‘In Sanatan Dharma the need for turning secular never arose’



CowSanjeev Nayyar

The Supreme Court judgment on the Ayodhya Acquisition Act, 1993, has some thoughts on the subject, excerpts. Former Chief Justice A M Ahmadi said: “Notwithstanding the fact that the words socialist and secular were added in the preamble of the Constitution in 1976 by the 42nd amendment, the concept of secularism was very much embedded in our constitutional philosophy. The term ‘secular’ has advisedly not been defined presumably because it is a very elastic term not capable of a precise definition and perhaps best left undefined. By this amendment what was implicit was made explicit”.

Secularism has come to mean that the government has a right to take over, manage Hindu temples and in some cases donations made in temples go to the state treasury but this is not applicable to Muslim and Christian places of worship! Or appoint non-Hindus to oversee sacred shrines and events like the Kumbh Mela!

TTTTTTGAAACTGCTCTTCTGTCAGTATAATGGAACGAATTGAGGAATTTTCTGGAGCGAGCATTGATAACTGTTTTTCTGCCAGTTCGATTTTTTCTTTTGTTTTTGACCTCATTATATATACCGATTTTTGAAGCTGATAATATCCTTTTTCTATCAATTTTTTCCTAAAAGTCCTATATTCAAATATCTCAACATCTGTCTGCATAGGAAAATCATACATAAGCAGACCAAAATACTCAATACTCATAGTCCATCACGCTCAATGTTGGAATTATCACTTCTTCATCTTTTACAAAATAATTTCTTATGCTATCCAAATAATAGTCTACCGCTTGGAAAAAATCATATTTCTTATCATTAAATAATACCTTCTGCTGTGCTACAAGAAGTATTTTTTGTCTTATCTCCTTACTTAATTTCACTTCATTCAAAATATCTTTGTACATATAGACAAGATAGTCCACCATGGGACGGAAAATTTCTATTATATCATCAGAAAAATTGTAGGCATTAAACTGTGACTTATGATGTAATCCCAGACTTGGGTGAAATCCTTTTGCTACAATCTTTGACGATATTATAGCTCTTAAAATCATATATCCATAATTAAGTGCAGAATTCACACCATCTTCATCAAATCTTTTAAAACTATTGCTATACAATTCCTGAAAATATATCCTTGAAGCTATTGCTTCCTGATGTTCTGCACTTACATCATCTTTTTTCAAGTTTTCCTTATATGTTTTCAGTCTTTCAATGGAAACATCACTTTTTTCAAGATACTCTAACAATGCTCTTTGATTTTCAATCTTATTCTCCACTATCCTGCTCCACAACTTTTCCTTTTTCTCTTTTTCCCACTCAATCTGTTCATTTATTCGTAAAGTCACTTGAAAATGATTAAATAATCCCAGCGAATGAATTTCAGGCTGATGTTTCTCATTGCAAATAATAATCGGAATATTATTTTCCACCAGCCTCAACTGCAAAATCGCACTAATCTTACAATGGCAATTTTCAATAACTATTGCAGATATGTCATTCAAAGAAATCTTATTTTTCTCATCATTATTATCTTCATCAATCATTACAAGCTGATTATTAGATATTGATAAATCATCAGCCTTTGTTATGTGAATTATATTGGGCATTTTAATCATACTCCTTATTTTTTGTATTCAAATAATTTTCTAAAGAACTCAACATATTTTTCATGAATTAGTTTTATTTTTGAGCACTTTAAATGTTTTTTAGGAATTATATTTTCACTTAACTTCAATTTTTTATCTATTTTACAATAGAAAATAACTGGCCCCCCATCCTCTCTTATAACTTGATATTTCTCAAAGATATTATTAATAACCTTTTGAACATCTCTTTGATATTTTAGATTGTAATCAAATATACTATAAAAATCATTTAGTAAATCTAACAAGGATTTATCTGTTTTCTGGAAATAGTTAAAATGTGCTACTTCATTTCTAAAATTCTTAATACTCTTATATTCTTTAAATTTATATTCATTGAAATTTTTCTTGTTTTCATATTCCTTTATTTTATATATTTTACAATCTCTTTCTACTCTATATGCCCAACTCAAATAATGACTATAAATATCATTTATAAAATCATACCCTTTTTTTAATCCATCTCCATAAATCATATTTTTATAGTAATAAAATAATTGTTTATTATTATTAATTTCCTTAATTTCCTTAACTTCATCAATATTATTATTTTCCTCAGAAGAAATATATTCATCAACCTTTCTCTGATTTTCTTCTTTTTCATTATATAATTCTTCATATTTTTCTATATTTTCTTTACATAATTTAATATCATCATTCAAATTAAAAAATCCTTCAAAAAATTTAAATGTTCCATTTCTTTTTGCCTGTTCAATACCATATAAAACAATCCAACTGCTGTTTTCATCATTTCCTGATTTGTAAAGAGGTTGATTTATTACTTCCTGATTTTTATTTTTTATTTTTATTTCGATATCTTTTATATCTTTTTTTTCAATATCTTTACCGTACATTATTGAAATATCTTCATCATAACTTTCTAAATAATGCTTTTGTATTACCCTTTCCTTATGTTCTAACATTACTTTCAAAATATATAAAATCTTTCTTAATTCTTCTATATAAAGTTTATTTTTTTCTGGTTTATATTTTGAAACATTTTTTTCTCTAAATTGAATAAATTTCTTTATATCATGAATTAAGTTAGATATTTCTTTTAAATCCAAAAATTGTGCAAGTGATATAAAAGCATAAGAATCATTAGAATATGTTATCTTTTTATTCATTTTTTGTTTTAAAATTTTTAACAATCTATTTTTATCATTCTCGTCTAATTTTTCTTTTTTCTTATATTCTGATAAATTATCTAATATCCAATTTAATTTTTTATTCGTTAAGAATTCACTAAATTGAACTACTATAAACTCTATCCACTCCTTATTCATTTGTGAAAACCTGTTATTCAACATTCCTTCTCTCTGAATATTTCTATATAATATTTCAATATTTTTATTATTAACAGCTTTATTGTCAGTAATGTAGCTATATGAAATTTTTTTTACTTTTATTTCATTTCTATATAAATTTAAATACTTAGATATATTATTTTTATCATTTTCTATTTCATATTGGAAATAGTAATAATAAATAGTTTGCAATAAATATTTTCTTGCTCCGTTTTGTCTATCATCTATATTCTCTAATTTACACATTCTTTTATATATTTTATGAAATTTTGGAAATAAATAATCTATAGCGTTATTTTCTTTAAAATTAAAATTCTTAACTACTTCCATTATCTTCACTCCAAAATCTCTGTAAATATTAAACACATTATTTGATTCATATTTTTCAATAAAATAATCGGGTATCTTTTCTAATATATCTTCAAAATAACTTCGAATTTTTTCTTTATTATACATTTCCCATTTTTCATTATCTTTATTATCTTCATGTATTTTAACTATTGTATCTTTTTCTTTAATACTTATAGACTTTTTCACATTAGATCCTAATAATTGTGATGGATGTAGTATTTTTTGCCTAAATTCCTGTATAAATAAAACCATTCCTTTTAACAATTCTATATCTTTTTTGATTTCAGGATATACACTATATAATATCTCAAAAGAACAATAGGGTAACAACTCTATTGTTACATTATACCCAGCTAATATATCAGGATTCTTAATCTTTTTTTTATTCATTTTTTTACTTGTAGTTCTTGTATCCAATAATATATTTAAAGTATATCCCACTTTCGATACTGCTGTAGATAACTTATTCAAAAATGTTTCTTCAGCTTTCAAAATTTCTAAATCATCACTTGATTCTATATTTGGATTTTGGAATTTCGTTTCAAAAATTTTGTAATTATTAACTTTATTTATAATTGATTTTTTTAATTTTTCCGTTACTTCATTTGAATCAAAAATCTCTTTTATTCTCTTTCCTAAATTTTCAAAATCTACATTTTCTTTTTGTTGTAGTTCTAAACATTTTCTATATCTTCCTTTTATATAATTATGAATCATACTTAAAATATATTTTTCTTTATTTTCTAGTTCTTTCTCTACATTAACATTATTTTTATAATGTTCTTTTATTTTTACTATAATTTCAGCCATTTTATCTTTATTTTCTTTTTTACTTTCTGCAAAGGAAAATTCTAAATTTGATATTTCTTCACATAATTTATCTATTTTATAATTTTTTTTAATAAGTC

Next question: is the word secular native to India?

The concept of secularism originated in Europe where the church, controlled education/ property etc, became so powerful that even the king felt oppressed. So secularism meant separation of the church and state with intent to curb the influence and power of the church.

The situation in India was different. Sanatan Dharma or Hinduism, as it is erroneously called, was neither governed by a monolith organisation like the church nor did it own property and control the state. Thus, the need for turning secular never arose.

The concept of an all powerful central organisation, like the church, goes against the very grain of Sanatan Dharma.

Thus, as a concept secularism is as alien to India as a three-piece suit is to Lalu Prasad Yadav and Dravida Munnetra Kazhagam chief M Karunanidhi.

Oh: but then how did secularism enter India?

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